Musée du Pays Châtillonnais

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Musée du Pays Châtillonnais
Musée du Pays Châtillonnais is located in France
Musée du Pays Châtillonnais
Location in France
Established 1882
Location Notre-Dame de Châtillon,
Coordinates 47°51′49″N 4°34′31″E / 47.863732°N 4.575181°E / 47.863732; 4.575181
Collection size Prehistory and history
The Cratère de Vix, an imported Greek wine-mixing vessel manufactured circa 500 BCE, and found in the famous grave of the "Lady of Vix".

The Musée du Pays Châtillonnais, or Trésor de Vix, formerly called the musée archéologique de Châtillon-sur-Seine (Côte-d'Or), was created in the late nineteenth century and is managed by the community of communes of the Pays Châtillonnais. The museum houses the finding of the Vix Grave, and especially the famous Vix krater, dated to circa 500 BCE and testifying to the links between the Gauls and the Greeks at that period.[1]


The old museum building, July 2008

Throughout France the second half of the nineteenth century was an era of growing interest in archeology. The subject was particularly popular in the Côte-d'Or region since major excavations had been organized by Napoleon III on the site of Alesia, 80 kilometres (50 mi) from Châtillon. In 1882 the Châtillon Archaeological and Historical Society opened the first museum, to be a museum of archaeology. The region is rich in archaeological relics. The excavations of the Gallo-Roman Vertillum, about fifteen miles away, and those of Mount Lassois, produced a large number of objects.

In 1928 the society acquired a Renaissance hotel downtown, the hotel Philandrier, named after William Philandrier, an architect born in Chatillon in the 16th century. In 1950 the museum expanded with a move into the hotel, which provided an exhibition area of 400 square metres (4,300 sq ft). Three years later the discovery of the Vix Grave, a burial of prime importance for its richness and historical interest, brought international recognition to the museum. It was able to collect all the treasures of the site, which otherwise would probably have been taken to the National Archaeological Museum at Saint-Germain-en-Laye.

In 2009, the museum left the hotel Philandrier, which had become too cramped, and moved to the old abbey of Notre-Dame de Châtillon. Founded in the 12th century by Bernard of Clairvaux and rebuilt in the 17th and 18th centuries, the chateau had until recently been a hospital and nursing home. The design of the new museum was assigned to the architect Antoine Stinco. The new museum site has 2,000 square metres (22,000 sq ft) in a prestigious setting.[2] Taking advantage of the move, the museum reorganized its collection, which now covers the entire prehistory and history of the region up to the 18th century.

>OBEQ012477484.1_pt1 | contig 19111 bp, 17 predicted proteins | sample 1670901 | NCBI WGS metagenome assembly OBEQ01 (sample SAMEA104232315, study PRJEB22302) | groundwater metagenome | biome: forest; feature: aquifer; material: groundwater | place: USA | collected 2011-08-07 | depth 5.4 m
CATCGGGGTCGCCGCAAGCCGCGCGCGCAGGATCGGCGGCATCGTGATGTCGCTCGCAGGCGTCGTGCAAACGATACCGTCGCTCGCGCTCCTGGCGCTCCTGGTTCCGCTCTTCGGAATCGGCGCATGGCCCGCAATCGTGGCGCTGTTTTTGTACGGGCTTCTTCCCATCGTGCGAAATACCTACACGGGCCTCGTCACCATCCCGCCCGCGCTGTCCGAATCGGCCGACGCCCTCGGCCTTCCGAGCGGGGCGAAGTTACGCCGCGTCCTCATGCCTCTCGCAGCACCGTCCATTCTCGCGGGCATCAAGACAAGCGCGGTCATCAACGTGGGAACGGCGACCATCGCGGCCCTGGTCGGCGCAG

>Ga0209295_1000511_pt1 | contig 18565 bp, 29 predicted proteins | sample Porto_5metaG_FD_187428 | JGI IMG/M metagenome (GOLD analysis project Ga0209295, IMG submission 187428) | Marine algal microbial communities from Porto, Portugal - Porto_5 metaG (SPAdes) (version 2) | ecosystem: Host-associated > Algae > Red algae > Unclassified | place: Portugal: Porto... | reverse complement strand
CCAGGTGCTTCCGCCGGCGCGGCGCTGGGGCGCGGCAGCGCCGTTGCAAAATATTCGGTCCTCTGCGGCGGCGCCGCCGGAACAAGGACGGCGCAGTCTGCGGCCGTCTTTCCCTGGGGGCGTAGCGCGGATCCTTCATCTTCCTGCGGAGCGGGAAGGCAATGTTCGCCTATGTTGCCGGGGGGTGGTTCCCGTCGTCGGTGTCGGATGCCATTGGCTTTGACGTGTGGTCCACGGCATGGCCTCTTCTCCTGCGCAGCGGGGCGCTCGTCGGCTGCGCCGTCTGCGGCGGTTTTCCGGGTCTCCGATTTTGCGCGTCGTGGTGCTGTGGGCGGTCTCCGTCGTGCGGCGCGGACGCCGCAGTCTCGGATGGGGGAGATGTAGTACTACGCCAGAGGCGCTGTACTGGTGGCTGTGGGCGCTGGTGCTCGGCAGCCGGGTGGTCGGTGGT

• Prehistory: Numerous chance finds, excavations of mount Lassois Mount and the Cave of La Grande Baume at Balot.
  • Early History: The graves of Sainte-Colombe-sur-Seine, the Treasure of Vix with the famous Cratère de Vix. Deposits from the source of Douix.
  • The Gallo-Roman world: The city of Vertillum, the sanctuary of Essarois and the sanctuary of Tremblois at Villiers-le-Duc.
  • The Middle Ages: The Art of Fontenay Abbey and the Abbey of Notre-Dame de Châtillon, the relics of St. Vorles.
  • From the Renaissance to the eighteenth century through many objects of daily life, business and the metal industry.
  • Marshal Marmont, a native of Chatillon, for whom there is a memory room.

The museum opened its doors to the new site on 4 July 2009. There are experiments in the DIVINE system, a visitor assistance program with interactive multimedia content delivered by Wi-Fi.[3]


  1. ^ Claude Orrieux. A history of ancient Greece. p. 62. 
  2. ^ "Communiqué de presse - Janvier 2009" (PDF). Châtillonnais. Retrieved 2012-05-17. 
  3. ^ "DIVINE2, visitez autrement". Tresor de Vix. Retrieved 2012-05-17. 

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